Hu Woodard, Veteran for Peace, June 24, 1924-Feb. 26, 2018

It is with great sadness that we inform our readers that Hu Woodard, well-known, dedicated and compassionate peace activist, has passed on. Many of you worked with Hu and his wife Edith throughout the years on a multitude of issues for peace and justice.

The memorial will be at 1 p.m. Saturday, March 31 at the Unitarian Society of New Haven, 700 Hartford Turnpike, Hamden. Our deepest condolences to his family. He will be greatly missed. The following excerpts are from the website www.iovanne.com/obituary/Hubert-Calvin-Henry-Woodard/Hamden-CT/1784606.

With the support of his church community, he became a conscientious objector in World War II and chose to serve as a noncombatant medic in the U.S. Army. He went behind enemy lines to rescue wounded soldiers and saved many lives, earning two Bronze Stars and ten other medals and citations, including the Combat Medic Badge. His unit liberated several prison camps, and the horror of the human suffering he witnessed there stayed with him; Hu spent the rest of his life working for peace. Most dear to his heart was working on issues of social justice and peace.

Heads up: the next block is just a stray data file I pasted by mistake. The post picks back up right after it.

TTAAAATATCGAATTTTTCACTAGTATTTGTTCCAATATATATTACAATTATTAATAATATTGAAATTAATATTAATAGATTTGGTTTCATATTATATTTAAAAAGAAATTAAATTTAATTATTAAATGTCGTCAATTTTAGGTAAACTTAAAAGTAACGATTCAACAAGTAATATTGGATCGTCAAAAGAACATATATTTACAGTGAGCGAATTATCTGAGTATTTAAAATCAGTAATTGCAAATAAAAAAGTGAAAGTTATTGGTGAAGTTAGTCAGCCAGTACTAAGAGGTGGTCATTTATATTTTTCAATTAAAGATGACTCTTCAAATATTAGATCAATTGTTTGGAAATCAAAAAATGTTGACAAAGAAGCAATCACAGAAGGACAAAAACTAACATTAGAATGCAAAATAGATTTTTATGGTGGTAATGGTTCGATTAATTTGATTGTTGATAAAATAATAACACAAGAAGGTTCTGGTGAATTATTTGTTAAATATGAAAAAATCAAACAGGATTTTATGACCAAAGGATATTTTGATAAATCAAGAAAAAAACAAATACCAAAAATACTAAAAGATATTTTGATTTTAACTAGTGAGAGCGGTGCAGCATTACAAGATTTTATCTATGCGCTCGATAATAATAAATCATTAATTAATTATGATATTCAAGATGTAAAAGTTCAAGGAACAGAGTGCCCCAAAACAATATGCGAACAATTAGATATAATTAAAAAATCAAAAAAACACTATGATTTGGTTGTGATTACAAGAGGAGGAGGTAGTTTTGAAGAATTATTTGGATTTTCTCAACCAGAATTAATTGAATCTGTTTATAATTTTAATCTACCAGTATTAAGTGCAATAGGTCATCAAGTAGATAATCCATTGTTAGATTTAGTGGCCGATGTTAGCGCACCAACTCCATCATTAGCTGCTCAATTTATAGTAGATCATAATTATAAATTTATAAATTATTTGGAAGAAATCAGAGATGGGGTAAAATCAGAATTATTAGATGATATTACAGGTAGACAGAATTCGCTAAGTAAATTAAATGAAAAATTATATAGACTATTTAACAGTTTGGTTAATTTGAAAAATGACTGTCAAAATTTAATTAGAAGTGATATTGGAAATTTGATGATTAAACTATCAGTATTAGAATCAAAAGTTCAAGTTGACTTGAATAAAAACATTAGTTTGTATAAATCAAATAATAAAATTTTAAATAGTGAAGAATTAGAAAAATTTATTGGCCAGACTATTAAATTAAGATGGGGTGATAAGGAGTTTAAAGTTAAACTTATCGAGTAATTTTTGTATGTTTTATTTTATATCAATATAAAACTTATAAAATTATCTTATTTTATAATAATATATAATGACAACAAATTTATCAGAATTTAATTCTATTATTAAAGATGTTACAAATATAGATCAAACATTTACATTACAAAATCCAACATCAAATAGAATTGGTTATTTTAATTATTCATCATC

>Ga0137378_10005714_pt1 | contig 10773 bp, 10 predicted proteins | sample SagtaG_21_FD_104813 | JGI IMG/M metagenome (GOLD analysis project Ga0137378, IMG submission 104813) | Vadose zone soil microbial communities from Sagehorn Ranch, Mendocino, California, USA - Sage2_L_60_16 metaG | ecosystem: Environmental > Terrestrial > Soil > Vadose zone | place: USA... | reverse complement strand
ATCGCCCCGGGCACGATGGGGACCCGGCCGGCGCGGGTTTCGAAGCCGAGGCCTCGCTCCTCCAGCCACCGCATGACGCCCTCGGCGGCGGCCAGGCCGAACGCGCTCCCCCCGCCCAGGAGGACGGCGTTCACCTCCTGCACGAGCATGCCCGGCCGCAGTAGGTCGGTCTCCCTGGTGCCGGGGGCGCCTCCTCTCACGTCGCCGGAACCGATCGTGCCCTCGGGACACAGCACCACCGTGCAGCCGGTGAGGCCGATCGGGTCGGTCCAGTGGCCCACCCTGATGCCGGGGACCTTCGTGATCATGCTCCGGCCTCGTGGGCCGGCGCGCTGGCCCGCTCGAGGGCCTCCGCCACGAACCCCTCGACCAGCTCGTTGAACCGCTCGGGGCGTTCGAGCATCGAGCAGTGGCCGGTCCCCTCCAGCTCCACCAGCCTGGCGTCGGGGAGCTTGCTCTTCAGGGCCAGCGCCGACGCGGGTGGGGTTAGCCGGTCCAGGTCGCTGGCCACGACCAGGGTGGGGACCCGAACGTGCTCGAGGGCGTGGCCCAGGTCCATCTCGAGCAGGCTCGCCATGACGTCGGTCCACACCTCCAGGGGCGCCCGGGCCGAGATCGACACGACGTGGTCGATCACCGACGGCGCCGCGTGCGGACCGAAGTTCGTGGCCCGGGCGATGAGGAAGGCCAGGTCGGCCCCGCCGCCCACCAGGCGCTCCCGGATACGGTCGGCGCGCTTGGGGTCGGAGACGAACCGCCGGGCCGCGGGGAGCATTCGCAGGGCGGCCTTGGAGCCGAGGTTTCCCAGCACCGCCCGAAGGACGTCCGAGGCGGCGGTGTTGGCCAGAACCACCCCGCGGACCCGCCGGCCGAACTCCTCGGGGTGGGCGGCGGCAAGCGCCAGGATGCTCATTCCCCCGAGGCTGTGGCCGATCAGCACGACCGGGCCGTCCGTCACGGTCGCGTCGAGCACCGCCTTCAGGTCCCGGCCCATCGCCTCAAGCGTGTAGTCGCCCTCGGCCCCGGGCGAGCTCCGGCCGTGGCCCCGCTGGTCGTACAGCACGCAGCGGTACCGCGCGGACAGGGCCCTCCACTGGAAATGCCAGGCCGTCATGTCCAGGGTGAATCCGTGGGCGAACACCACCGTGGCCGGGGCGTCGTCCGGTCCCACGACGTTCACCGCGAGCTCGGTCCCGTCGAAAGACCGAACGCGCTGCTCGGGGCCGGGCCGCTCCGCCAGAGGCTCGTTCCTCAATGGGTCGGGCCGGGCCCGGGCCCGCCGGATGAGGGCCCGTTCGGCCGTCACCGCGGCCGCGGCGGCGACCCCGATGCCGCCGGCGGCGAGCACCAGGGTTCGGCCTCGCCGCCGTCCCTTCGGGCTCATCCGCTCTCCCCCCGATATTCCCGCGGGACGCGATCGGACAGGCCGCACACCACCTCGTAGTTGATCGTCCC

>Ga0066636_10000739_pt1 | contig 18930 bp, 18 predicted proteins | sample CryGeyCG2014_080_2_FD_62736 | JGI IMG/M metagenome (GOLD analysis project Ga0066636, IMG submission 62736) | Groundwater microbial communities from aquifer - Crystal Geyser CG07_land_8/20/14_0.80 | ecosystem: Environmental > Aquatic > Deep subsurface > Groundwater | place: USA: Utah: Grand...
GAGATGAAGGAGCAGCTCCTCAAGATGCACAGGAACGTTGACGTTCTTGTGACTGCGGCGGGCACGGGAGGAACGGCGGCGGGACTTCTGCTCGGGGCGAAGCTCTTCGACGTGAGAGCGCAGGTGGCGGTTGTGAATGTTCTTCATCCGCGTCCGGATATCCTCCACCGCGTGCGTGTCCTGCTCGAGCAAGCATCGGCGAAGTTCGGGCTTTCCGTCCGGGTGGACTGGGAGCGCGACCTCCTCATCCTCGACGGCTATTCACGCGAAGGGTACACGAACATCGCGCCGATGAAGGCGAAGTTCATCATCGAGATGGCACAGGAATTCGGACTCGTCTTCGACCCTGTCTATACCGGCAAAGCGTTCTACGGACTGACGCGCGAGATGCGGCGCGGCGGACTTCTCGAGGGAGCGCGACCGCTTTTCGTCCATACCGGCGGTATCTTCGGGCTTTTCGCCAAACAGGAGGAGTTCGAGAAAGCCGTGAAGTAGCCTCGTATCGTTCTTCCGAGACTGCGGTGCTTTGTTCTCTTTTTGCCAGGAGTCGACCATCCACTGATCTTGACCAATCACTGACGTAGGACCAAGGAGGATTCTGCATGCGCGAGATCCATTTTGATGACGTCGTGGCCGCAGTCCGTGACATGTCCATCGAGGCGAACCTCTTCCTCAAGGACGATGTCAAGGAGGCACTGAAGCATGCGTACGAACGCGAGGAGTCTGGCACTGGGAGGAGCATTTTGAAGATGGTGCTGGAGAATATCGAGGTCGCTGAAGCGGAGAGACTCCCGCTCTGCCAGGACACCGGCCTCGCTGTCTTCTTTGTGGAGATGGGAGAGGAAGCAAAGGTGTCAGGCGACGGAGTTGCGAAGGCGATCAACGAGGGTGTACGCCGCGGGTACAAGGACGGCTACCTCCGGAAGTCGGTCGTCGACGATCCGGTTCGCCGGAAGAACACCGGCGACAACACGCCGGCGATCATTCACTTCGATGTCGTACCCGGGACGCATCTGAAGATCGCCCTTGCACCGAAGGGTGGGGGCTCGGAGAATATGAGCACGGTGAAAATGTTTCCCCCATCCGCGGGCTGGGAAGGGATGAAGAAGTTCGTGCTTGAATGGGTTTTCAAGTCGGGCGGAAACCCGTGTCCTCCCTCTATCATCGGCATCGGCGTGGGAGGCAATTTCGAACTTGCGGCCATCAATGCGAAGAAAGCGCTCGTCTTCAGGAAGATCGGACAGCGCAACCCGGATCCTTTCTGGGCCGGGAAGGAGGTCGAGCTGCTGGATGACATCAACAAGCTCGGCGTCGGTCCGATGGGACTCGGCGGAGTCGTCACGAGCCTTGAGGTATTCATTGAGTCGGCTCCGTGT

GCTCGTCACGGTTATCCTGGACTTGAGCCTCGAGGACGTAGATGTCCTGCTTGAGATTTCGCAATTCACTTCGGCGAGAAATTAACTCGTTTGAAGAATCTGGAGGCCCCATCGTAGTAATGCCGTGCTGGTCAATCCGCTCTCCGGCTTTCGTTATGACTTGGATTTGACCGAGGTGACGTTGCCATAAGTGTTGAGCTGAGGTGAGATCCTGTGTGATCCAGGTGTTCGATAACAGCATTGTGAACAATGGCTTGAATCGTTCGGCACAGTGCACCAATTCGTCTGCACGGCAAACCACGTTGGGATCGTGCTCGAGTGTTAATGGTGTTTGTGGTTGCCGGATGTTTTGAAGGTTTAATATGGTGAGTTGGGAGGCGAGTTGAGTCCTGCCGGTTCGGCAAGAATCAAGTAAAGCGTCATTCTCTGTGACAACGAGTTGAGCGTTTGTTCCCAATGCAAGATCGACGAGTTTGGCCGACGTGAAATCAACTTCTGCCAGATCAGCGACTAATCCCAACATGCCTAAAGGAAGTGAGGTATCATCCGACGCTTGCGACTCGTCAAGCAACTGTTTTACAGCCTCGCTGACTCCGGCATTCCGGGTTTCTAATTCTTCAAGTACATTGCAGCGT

Hu was an active participant in the civil rights movement in the 1960s, peacefully protesting racism in its many forms. As a member of SANE-New Haven he was an outspoken opponent of nuclear testing and arsenals.

Hu vigorously opposed the Vietnam War and frequently marched for peace. In 1999 Mayor John DeStefano appointed Hu to the New Haven Peace Commission. Hu always put his voice, pen, and body into action, peacefully. The files containing his letters-to-the-editor and to state and national leaders were inches thick! Hu’s memorial website has photos and excerpts from his files: huwoodard.virtual-memorials.com.

In 1992 Hu helped organize a local Veterans for Peace group, which then formed the Hue-New Haven Sister City program. Their goals included people-to-people reconciliation and humanitarian aid. Hu once commented that his trip to Vietnam in 1997 was one of the most meaningful experiences of his life.
Hu was tired of seeing toys that glorify violence. To raise parents’ awareness in November 1997 he organized a Violence-free Toy Fair, just prior to the holiday buying season. The event was held at the CT Children’s Museum in New Haven, where he was treasurer.

Hu and Edith were longtime members of the Unitarian Society of New Haven. He served as both treasurer and president of the church and was co-founder of the Social Justice Committee, which is still very active today.